From New Telemark Guide
This is an archive of consensus tips and tricks for use and care of the Rottefella NTN binding, gathered from the TelemarkTips.com topic of the same name. Use or follow these tips at your own risk, as they are simply techniques or knowledge that have worked for the contributor. Your mileage may vary.
To make stepping into the binding & pressing down the front throw easy, make sure the heelpiece is not keeping the boot too high (which can cause the NTN 'claw' to be positioned too low and therefore will not engage the 'duckbutt' smoothly). This potential issue can be easily assessed visually w/ the ski and boot on your bench at home.
With v1.0 heelpieces, which were quite tall, the easy fix is to: a) remove the black plastic piece from the heel b) position the heelpiece farther back on the ski. the various holes in the heelpiece base should allow you to do this w/o drilling any new holes.
With v2.x heelpieces and large boots, you may find that the heelpieces are too short -- in which case slide the heelpiece forward on the ski. This also has the advantage of increasing the ramp angle for skinning up steep hills.
- Step on foot into one ski
- Use the other free foot to press down on the latch
- Put other foot in.
- Use the end of a pole to press down on the latch for the other foot.
- If you don't care about your bases, just step on the last latch with the other foot that has a ski on it (see below).
Stepping in without poles. .
- Flip one for your poles upside and hold it by the pointy end.
- Using an edge at the tip of a handle, hook one of the latches.
- Pull up on the pole and the latch should release.
- Repeat for other ski.
Heelpiece falls down while skinning
Some possible solutions:
- Turn the heelpiece around
- In some heelpieces the white plastic climbing bar can "creep" out of the up position with each step due to the plastic part binding in the aluminum channel and not returning to its full upright position. Eventually the climbing bar will acheive an angle where the next step forces it into the down position. One solution is to grind away some of the plastic in the area where it contacts the aluminum channel to prevent this binding action, and the spring returns the climbing bar to its full upright position. A small amount of lubricant can be applied to the area as well to achieve the same result.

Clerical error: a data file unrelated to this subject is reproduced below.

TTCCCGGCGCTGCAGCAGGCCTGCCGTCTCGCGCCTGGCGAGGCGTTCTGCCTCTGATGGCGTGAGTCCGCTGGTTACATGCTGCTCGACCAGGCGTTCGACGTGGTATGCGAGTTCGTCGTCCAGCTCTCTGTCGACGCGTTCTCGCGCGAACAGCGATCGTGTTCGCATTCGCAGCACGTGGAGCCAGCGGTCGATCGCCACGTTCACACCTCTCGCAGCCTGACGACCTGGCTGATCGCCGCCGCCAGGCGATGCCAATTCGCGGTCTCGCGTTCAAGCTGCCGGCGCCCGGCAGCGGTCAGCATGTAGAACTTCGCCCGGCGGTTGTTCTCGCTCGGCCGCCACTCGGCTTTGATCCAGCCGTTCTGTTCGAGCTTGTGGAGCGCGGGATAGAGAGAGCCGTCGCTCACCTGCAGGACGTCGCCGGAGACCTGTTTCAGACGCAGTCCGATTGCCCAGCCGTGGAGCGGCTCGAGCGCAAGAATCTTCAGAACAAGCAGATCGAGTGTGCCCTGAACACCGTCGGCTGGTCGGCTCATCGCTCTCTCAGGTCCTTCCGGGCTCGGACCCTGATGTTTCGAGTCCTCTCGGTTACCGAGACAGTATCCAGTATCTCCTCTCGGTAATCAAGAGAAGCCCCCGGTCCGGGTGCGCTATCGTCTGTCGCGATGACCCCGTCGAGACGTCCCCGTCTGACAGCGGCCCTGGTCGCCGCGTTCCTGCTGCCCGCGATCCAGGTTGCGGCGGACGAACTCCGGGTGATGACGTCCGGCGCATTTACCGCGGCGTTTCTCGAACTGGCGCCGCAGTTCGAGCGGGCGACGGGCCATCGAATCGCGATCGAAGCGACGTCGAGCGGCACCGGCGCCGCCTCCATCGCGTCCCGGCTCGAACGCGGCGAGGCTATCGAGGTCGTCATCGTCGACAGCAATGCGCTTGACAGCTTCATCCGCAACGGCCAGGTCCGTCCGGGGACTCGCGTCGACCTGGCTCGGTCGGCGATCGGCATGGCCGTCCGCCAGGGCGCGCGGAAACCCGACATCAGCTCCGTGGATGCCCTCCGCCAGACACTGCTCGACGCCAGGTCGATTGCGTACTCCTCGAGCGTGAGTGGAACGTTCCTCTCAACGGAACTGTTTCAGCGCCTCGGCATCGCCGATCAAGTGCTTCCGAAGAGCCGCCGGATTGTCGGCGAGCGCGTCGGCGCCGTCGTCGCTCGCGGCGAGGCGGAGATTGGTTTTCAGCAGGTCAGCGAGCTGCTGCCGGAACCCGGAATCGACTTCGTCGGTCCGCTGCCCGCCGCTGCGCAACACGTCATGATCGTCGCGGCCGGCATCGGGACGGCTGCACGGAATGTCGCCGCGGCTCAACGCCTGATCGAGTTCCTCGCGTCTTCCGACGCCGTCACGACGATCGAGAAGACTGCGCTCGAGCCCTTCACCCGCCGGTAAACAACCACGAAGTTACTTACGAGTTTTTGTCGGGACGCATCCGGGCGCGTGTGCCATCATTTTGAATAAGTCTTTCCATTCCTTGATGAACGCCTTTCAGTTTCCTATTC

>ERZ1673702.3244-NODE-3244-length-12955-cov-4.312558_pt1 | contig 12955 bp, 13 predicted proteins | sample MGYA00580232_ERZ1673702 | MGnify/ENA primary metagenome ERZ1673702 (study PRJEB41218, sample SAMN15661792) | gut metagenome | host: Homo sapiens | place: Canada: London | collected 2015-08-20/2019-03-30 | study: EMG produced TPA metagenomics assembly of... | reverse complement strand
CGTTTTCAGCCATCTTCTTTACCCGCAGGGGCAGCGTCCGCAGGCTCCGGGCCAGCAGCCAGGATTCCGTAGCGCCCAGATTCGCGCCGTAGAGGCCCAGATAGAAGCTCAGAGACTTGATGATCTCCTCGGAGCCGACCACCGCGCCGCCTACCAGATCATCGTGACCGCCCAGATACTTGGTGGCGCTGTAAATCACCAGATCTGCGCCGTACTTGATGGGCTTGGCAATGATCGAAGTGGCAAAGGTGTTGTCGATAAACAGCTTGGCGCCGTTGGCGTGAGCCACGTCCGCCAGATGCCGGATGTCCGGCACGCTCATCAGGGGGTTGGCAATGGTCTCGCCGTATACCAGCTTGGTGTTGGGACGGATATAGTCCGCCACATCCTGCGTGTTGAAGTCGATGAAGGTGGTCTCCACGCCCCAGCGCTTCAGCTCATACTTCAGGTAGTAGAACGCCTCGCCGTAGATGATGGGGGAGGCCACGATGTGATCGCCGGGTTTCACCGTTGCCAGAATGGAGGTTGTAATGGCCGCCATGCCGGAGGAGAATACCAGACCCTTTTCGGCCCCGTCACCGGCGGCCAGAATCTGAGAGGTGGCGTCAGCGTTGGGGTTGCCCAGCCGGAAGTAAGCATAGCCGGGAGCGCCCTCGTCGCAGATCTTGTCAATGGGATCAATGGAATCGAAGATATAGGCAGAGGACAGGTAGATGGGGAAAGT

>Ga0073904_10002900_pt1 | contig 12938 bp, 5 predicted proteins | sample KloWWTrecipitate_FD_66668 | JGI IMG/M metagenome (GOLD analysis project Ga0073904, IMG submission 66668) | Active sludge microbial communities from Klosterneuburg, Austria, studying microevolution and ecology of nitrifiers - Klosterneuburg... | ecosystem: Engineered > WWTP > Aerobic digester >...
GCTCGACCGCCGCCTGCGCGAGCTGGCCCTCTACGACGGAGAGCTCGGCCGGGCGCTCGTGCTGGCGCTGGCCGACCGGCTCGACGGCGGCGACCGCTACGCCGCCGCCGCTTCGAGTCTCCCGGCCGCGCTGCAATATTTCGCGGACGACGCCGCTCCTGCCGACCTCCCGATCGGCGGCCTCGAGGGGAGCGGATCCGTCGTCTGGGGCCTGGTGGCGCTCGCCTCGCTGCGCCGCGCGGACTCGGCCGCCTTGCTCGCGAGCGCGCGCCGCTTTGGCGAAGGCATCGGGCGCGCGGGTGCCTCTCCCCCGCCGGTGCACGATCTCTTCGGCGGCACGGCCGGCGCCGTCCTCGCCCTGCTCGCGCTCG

- Sometimes mounting the heelpiece too tight against the ski may cause the aluminum frame to deform and pinch the plastic riser. Best solution is to avoid this situation by not overtightening the screws when mounting the heelpiece. If you have overtightened the screws, see if you can back out the screws. A good test to see if the frame isn't deformed is to put it into the rise position and flick the riser - allowing it to slap into position. If there's any friction, the riser won't flip back to it's fullest extent. Back out the screws until it moves freely and then reglue the screws with stronger adhesive (something like JBWeld will work fine).
Binding swapping is easy with NTN
- When dealing with the set screws to remove the binding, avoid removing the screws completely. You only need to back out the screws enough to clear the detent holes so that the binding can slide off.
- When tightening the set screw that holds binding to mount plate dimple, DO NOT over-tighten. The threads can be easily stripped, as they're only aluminum. If possible use some blue thread-locker and merely snug the screw.
Normally people all store skis with the tips pointed up. You may consider pointing them downward to allow any water that has collected in the spring tubes to drain. This will help prevent the springs from rusting and breaking prematurely.
- Check the binding screws often, they have a tendency to loosen up. A loose screw is more likely to wear the threads.
- If the binding starts squeaking if your raise the heels in ski mode, try lubing all the plastic parts underneath the chromed release lever with a silicone spray. There are several moving pieces and joints so make sure you lube all of them.